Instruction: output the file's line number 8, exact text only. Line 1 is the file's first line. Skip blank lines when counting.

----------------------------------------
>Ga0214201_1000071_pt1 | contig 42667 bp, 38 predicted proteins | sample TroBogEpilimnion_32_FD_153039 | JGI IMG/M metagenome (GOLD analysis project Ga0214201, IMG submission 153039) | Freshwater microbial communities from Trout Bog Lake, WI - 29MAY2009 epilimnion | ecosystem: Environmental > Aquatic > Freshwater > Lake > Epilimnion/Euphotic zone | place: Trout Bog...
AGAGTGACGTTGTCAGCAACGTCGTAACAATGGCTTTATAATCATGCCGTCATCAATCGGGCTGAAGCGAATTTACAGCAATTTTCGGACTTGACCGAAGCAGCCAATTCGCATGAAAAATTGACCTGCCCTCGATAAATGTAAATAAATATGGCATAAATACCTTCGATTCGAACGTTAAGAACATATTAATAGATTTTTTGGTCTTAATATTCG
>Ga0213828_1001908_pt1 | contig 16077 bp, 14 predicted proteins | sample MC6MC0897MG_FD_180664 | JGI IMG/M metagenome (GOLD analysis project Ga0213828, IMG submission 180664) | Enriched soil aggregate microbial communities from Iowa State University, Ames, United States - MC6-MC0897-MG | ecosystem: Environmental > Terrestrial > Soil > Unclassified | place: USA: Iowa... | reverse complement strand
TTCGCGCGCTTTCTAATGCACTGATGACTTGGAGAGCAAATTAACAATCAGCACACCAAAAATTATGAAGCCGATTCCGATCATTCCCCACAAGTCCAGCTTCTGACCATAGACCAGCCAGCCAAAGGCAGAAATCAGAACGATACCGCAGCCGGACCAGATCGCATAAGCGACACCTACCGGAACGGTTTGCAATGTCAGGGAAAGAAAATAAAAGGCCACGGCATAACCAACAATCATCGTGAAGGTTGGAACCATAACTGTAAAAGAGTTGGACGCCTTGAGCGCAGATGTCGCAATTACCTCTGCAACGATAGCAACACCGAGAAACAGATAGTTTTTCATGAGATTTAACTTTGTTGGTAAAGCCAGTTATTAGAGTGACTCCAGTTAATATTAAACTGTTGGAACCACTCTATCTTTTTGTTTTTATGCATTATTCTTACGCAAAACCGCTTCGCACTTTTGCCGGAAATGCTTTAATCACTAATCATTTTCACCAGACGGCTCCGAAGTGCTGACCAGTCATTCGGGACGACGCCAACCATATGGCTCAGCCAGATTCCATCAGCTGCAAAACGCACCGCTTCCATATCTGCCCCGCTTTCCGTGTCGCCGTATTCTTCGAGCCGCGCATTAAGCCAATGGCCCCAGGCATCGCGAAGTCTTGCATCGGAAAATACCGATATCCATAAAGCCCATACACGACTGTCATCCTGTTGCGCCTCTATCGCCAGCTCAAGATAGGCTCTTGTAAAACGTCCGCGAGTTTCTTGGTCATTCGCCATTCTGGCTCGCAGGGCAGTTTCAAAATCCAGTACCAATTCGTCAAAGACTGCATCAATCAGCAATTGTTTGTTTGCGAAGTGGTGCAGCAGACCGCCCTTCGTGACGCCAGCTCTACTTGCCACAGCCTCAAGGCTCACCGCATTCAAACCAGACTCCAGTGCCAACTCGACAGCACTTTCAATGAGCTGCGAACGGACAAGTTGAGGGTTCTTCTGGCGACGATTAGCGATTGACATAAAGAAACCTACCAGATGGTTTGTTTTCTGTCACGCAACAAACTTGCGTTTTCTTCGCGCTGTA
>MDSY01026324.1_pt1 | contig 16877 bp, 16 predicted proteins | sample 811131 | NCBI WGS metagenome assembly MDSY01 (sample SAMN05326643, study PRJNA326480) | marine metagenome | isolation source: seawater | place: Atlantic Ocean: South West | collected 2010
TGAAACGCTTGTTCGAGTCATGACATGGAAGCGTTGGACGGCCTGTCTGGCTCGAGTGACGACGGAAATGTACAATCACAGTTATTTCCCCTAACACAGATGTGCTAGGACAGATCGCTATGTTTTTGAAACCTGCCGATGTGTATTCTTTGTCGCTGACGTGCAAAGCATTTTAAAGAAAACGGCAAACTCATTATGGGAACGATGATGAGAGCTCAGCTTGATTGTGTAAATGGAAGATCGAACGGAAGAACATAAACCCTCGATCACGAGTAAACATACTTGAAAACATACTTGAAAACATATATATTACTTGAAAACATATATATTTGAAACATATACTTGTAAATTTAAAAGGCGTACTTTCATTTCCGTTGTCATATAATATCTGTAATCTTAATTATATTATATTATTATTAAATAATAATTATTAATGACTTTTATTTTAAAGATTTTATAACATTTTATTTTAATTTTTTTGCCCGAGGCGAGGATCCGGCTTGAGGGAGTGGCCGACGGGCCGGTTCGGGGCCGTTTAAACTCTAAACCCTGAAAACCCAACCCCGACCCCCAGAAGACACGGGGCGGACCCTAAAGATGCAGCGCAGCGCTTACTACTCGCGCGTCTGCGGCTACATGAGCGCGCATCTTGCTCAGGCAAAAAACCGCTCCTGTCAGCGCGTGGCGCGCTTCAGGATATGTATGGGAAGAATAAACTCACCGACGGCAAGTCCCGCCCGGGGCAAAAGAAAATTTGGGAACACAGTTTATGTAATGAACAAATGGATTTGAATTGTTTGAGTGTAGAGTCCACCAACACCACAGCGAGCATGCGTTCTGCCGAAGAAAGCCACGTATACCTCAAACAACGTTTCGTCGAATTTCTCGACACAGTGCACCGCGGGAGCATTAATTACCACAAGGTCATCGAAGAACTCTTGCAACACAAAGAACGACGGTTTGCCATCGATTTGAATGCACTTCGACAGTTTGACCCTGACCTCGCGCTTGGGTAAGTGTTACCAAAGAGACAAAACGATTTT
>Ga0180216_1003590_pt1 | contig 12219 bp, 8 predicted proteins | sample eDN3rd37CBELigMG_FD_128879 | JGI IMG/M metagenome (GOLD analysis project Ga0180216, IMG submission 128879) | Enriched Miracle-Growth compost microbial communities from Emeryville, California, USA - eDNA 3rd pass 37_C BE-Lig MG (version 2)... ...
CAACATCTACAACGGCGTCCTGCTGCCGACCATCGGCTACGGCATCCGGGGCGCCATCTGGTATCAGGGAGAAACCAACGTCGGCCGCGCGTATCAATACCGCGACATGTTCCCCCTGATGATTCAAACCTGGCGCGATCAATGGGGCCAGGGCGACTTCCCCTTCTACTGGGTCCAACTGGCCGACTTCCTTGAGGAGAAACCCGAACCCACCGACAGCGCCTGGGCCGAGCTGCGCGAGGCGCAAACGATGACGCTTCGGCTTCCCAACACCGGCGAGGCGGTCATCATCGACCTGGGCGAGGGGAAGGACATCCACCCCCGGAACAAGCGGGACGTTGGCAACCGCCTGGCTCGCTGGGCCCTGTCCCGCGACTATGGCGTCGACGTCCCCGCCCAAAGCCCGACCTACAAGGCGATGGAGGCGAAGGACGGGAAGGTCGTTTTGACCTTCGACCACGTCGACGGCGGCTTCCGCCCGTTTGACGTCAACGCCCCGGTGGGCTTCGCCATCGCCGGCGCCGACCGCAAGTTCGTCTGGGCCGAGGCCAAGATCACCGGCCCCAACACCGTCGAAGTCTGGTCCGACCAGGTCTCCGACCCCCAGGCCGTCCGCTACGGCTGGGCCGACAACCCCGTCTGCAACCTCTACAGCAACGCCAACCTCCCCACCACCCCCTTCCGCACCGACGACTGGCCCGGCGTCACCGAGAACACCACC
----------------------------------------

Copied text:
CAACATCTACAACGGCGTCCTGCTGCCGACCATCGGCTACGGCATCCGGGGCGCCATCTGGTATCAGGGAGAAACCAACGTCGGCCGCGCGTATCAATACCGCGACATGTTCCCCCTGATGATTCAAACCTGGCGCGATCAATGGGGCCAGGGCGACTTCCCCTTCTACTGGGTCCAACTGGCCGACTTCCTTGAGGAGAAACCCGAACCCACCGACAGCGCCTGGGCCGAGCTGCGCGAGGCGCAAACGATGACGCTTCGGCTTCCCAACACCGGCGAGGCGGTCATCATCGACCTGGGCGAGGGGAAGGACATCCACCCCCGGAACAAGCGGGACGTTGGCAACCGCCTGGCTCGCTGGGCCCTGTCCCGCGACTATGGCGTCGACGTCCCCGCCCAAAGCCCGACCTACAAGGCGATGGAGGCGAAGGACGGGAAGGTCGTTTTGACCTTCGACCACGTCGACGGCGGCTTCCGCCCGTTTGACGTCAACGCCCCGGTGGGCTTCGCCATCGCCGGCGCCGACCGCAAGTTCGTCTGGGCCGAGGCCAAGATCACCGGCCCCAACACCGTCGAAGTCTGGTCCGACCAGGTCTCCGACCCCCAGGCCGTCCGCTACGGCTGGGCCGACAACCCCGTCTGCAACCTCTACAGCAACGCCAACCTCCCCACCACCCCCTTCCGCACCGACGACTGGCCCGGCGTCACCGAGAACACCACC